Gut Health Explained….

Intestinal Heath: Benefits of probiotics Have you ever heard of the term ‘microbiota’?  I’m guessing you haven’t, but you should. Here’s why: the human microbiota plays an essential part in your immune system, may influence your behavior and mood, and is a key part of digesting your food. Human intestinal microbiota is a term used […]

Intestinal Heath: Benefits of probiotics

Have you ever heard of the term ‘microbiota’?  I’m guessing you haven’t, but you should. Here’s why: the human microbiota plays an essential part in your immune system, may influence your behavior and mood, and is a key part of digesting your food. Human intestinal microbiota is a term used for the mass of microorganisms living in our guts. Some are beneficial, some are harmful and others are harmful only if their numbers are too large. The healthy bacteria help limit harmful bacteria growth, aid in digesting our food properly and boost our immune systems. Clearly, a well-balanced and health microbiota is an important part of maintaining a healthy digestive system, and one of the best ways to boost your microbiota health is through probiotics and prebiotics.

What is the microbiota?

Microbiota is a term describing the vast array of bacteria, fungi, archaea and viruses that live in our digestive tracts. There can be up 100 trillion microbial cells in your gut at any time, primarily bacteria, with over 1000 individual types, and the specific composition of the microbiota is as unique to an individual as a fingerprint. The microbiome is the term used to describe the combined genetic material of the microbiota.

Why is it important?

There is some research to suggest that a healthy and well-balanced digestive system can:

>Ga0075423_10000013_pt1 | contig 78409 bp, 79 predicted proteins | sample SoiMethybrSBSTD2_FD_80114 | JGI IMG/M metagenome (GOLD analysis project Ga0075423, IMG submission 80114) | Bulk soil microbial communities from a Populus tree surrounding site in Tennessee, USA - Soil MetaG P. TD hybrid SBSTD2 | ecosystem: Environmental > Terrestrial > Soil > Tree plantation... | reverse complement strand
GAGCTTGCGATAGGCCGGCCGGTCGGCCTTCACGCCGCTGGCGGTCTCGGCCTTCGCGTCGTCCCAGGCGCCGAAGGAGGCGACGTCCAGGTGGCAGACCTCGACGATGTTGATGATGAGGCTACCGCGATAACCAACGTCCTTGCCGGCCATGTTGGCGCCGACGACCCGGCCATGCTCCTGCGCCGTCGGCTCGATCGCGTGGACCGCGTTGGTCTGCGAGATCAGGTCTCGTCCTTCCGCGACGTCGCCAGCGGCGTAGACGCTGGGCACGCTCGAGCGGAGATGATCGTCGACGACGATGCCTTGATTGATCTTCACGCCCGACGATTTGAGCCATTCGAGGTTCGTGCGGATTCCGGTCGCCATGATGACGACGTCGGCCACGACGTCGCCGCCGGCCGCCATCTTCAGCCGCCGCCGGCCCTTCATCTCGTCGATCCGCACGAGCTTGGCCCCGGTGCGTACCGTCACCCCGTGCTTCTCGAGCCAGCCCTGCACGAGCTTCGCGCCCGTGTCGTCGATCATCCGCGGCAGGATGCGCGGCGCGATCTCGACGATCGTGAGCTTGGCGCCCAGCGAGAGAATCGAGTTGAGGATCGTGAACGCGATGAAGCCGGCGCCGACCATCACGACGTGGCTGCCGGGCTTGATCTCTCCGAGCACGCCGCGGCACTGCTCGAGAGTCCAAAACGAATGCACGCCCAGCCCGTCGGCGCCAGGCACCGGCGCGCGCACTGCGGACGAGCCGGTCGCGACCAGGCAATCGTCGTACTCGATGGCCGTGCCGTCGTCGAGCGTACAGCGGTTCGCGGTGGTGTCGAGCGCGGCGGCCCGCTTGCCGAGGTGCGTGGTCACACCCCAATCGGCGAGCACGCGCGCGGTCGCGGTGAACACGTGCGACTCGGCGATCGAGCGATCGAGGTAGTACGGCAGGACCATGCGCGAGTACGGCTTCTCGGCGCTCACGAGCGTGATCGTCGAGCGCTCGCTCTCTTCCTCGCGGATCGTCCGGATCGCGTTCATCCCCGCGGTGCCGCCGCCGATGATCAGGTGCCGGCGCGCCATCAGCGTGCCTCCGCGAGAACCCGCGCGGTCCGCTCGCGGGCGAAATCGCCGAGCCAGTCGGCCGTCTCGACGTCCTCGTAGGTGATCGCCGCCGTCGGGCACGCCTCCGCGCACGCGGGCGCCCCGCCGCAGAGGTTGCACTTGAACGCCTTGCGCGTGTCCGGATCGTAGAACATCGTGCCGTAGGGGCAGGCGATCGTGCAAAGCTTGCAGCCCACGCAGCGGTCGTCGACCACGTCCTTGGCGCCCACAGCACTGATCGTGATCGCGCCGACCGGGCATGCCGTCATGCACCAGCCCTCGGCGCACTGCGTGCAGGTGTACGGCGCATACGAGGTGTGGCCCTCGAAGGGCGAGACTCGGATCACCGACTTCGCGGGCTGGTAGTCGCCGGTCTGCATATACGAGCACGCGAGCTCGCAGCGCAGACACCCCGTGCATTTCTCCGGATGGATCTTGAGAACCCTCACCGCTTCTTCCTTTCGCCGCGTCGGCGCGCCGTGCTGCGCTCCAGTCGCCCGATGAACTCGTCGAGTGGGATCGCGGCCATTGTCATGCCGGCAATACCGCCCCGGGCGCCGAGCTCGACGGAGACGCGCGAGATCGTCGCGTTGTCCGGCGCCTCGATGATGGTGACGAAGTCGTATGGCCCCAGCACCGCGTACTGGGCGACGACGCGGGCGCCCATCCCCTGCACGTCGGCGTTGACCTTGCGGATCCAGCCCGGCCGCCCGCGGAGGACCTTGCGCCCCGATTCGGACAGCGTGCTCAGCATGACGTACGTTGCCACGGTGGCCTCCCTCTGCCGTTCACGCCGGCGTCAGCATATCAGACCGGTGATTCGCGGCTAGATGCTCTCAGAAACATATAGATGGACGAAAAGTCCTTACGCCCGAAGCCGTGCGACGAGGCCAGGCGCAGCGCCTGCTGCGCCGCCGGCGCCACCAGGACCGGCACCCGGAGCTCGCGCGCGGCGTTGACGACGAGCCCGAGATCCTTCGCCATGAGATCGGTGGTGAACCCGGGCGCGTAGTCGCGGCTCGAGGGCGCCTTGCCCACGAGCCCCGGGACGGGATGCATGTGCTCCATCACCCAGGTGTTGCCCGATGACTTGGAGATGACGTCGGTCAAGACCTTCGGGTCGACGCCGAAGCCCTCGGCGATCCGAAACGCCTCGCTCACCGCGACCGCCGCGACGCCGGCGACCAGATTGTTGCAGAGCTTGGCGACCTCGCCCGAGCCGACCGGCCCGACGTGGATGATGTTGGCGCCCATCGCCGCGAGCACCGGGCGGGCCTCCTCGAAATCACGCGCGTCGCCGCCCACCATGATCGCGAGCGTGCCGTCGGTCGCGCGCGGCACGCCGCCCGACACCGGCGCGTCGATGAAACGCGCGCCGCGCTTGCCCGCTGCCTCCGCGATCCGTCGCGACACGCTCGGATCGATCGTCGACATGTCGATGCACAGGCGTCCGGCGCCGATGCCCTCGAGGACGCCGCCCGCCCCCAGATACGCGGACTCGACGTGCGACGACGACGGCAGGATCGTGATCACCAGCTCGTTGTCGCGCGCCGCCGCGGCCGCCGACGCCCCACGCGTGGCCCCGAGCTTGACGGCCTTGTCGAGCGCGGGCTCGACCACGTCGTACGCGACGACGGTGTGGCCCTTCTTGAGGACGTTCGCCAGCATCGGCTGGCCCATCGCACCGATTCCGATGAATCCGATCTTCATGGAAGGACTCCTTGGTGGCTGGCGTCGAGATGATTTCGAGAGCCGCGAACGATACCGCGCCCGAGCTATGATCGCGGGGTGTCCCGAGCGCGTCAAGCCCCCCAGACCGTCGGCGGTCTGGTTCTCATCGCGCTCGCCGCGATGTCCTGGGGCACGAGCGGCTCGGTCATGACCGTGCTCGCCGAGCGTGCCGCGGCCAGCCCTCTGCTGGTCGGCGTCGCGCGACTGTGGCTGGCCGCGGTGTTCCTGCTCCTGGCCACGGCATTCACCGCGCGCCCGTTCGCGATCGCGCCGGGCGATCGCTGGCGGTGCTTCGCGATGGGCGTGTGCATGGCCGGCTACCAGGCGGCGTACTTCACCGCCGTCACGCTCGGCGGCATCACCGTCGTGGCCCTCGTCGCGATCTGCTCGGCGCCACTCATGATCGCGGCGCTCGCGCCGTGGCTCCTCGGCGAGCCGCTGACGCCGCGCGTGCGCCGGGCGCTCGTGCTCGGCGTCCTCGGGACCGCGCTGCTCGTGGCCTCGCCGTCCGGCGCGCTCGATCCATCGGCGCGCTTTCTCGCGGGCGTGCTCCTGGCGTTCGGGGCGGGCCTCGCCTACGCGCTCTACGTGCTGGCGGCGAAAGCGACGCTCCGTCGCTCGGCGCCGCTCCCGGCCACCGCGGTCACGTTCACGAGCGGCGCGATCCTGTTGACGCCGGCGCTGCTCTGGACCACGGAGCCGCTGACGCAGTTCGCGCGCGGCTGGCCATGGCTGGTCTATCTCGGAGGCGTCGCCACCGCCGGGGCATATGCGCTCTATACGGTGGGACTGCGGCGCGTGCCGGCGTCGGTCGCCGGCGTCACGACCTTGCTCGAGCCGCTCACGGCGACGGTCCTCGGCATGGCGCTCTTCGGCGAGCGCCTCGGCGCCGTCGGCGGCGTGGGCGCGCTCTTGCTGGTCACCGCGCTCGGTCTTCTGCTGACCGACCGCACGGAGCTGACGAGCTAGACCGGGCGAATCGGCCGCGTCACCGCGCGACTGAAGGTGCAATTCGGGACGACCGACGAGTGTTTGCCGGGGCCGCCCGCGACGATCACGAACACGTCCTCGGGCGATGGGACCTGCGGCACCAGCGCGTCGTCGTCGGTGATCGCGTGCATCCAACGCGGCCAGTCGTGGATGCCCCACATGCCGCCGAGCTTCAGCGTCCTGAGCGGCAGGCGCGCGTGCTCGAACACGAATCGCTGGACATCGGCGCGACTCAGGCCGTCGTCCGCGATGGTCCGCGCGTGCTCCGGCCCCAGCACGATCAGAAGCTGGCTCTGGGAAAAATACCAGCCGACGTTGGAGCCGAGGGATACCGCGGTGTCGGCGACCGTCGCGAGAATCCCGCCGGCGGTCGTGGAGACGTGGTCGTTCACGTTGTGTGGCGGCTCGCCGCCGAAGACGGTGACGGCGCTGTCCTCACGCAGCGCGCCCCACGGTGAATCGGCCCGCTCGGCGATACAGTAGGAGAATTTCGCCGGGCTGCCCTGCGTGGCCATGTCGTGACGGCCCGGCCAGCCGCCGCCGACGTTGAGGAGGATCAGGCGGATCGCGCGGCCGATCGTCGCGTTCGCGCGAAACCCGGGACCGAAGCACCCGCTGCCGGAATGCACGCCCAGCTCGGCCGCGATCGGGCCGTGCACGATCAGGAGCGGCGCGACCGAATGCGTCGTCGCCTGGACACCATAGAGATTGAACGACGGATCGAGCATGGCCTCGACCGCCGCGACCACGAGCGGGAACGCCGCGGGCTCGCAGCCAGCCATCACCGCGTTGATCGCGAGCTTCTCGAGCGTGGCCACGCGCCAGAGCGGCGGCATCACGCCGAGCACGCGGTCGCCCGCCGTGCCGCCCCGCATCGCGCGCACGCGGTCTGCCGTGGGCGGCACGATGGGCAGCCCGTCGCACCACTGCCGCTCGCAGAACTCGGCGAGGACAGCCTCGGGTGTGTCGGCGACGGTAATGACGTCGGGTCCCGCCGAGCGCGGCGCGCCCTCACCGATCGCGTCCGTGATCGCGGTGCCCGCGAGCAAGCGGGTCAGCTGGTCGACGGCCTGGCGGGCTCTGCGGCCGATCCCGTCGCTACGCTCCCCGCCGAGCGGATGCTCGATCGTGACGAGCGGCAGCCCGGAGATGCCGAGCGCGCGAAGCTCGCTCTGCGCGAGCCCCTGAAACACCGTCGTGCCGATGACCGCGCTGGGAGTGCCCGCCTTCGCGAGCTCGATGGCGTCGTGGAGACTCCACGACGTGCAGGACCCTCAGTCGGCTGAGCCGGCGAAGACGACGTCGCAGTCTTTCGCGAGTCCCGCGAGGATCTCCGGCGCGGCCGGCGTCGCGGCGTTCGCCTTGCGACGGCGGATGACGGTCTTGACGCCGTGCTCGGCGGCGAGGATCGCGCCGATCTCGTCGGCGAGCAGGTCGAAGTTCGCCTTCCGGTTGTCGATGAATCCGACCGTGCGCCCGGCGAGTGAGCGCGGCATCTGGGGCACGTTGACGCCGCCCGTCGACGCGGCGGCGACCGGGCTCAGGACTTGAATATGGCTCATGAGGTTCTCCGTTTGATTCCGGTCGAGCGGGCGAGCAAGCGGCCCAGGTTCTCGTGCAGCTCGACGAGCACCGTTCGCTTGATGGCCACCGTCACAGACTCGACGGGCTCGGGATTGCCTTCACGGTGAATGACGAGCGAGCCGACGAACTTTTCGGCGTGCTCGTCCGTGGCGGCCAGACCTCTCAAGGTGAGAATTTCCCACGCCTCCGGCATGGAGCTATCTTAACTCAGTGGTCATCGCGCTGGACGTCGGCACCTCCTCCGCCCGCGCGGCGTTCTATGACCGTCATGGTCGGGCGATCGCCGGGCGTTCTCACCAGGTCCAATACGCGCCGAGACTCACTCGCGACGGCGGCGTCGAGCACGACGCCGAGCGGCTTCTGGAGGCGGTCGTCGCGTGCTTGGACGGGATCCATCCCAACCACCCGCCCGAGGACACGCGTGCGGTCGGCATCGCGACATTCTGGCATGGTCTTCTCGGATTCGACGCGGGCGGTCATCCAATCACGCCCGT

• Impact mood and behavior – It has been comprehensively demonstrated that psychological and physical stressors can affect the composition and metabolic activity of the gut microbiota; but there is increasing evidence that the microbiome can affect emotional behaviour and related brain systems. Research is on-going, but there is an emerging belief that the intestinal microbiota can influence autism spectrum disorder, anxiety, depression, and chronic pain.
  • Increase longevity – There is increasing evidence that the microbiome may actually be one of the preeminent factors determining your overall longevity.
  • Strengthen immunity – The mechanism isn’t fully understood, but there’s plenty of research to suggest that the microbiota plays a role in the initial development of the immune system, starting at birth, as well as the ongoing balance of immune responses.
  • Improve nutrient and energy extraction and regulation – Mounting evidence suggests that gut microorganisms also play a crucial role in the harvest, storage and output of energy obtained from what we consume each day. According to researchers at Southern Illinois University, your colon hosts about one billion bacteria per gram of stool. The majority of these bacteria are members of several helpful genera including Lactobacillus and Bifidobacterium. These bacteria help stimulate digestion of food and absorption of nutrients. To some extent, it doesn’t matter how good your diet is, if you don’t have the right balance bacteria in your intestines, you’ll not be able to properly absorb all the nutrients and energy from your good.